I survived the night and it is now early morning, the sun’s bright glove on my beat up, bloody face. I just hope another one doesn’t see me. I only got one more clip for my rifle so I better use it wisely. I start to feel really sick and get this heavy taint in my mouth as I pull over. I puke nothing but stomach acid. And think when I see it on my leg I have been bitten. I know right then and there this isn’t the common cold. I’m getting sick for a reason. I quickly grab some note paper and start writing:
“Dear Family whom I love so very much. If you are reading this, I didn’t go to the other side. I am on the holy side looking down on you guys, watching over you. Don’t cry. I am your guardian angel.”
I fold the note up and set it in the driver’s seat. As I grab my gun, I put a brick on the gas pedal, put it in drive, and watch my truck go over the hill when I hear a faint crash. I start getting sicker when I put the barrel of the rifle in my mouth and blackness comes over me.
I think this is another passage that connects to emotion. I like the use of character thoughts. This one actually makes me feel for the main character and hope that things turn out okay. It’s also a good example of free-flow writing.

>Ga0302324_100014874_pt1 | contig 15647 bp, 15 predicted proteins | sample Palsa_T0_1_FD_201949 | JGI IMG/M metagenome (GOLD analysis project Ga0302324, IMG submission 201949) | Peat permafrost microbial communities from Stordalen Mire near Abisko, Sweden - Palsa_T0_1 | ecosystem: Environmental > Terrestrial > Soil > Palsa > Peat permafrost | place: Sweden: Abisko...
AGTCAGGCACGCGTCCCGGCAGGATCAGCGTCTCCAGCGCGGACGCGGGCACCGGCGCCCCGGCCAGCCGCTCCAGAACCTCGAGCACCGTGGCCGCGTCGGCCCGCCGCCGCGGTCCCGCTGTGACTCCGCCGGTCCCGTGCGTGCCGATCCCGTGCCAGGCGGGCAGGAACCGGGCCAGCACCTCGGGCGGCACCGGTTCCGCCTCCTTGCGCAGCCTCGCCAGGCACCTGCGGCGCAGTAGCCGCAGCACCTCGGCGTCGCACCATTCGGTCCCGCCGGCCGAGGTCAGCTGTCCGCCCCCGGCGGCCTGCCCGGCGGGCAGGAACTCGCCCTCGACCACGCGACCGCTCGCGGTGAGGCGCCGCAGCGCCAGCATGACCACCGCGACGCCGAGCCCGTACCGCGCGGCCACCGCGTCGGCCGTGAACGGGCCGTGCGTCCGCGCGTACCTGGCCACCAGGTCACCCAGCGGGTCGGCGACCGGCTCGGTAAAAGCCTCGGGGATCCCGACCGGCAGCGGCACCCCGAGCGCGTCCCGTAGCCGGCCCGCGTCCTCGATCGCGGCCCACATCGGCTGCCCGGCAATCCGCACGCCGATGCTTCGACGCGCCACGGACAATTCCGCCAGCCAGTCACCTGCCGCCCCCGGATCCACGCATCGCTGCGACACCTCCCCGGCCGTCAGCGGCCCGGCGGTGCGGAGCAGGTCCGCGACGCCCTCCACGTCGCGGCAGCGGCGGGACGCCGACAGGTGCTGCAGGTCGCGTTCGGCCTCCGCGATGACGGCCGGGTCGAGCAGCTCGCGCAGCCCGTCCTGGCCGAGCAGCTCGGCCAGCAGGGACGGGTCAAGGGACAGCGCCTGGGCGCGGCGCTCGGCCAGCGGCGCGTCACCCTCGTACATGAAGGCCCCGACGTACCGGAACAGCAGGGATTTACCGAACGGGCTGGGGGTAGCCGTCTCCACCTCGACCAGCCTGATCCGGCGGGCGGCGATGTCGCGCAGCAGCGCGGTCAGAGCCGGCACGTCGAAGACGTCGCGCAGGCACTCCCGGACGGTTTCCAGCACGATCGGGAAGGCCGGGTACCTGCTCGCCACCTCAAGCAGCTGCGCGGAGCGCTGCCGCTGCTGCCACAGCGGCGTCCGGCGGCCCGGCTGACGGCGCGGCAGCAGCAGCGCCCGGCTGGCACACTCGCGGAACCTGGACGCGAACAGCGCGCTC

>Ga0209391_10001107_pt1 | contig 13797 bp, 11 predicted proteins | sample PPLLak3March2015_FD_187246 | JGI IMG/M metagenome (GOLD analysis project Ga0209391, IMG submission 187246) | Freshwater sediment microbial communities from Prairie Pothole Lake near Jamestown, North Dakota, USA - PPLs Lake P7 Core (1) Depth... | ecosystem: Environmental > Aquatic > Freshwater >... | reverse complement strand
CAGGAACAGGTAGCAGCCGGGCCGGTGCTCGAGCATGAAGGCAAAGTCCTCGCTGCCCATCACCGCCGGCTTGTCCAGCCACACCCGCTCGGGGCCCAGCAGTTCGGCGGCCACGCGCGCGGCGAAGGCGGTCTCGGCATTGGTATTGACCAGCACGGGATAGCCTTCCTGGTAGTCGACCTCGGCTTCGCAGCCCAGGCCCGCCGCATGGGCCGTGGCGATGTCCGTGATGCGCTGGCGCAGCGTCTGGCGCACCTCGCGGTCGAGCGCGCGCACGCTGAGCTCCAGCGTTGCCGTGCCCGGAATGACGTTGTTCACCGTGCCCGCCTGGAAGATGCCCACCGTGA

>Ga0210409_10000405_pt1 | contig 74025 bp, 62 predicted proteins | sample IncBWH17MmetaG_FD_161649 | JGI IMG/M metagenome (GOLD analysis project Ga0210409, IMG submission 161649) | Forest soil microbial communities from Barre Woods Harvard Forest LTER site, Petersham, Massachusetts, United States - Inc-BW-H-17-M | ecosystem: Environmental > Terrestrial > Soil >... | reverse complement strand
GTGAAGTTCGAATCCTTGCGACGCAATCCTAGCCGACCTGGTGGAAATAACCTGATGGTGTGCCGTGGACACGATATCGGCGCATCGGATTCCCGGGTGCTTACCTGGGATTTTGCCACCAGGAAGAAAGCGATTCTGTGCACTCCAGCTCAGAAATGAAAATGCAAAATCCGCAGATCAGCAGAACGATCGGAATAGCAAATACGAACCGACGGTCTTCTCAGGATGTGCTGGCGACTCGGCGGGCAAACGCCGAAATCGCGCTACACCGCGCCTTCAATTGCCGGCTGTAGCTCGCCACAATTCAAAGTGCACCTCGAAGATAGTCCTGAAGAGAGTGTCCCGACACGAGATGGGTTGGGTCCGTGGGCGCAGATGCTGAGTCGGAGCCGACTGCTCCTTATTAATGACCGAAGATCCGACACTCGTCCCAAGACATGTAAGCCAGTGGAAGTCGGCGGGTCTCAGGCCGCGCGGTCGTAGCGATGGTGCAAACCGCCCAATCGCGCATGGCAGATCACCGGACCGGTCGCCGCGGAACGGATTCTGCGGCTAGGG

A cool breeze rode my spine and a solemn crow cackled in the fog. I crawled slowly to the edge of the road, and pain grasped my knee I glanced down to find only pale white bone shone from my leg. From the east I hear a faint rumble, and from the corner of my eye, I see a bright light rising from the dark.
This excerpt has a great variety of senses. It’s a good example of quality over quantity.
Panting, running down a long empty road, trying not to fall. There is a light. Is it a car or the sun? I’m not sure, but just keep running. Don’t look back, look forward. Don’t think about what’s behind you. Try to get ahead and safe. Why did I start this? I have no clue. Where does this end? Or am I dead? Getting to the end of the road, thinking…time to go back home.
The string of verbals has an interesting effect in this passage by adding to the sense of urgency. Hmmmm, I’ll have to play with this myself.
I’m still not done posting passages, so check back. You can also check out the blogs of the ladies I mentioned at the beginning of this post (click on their names) to see if your paragraph shows up on one of those.
Working with these classes has been a lot of fun. If you have something else you’d like to share, email it to me at email@example.com and I’ll take a look at it. I would love some fan fiction for The Plague Legacy: Acquisitions, or some Poetry Poker poems.
There’s also still time to enter in my Goodreads giveaway. Do it now!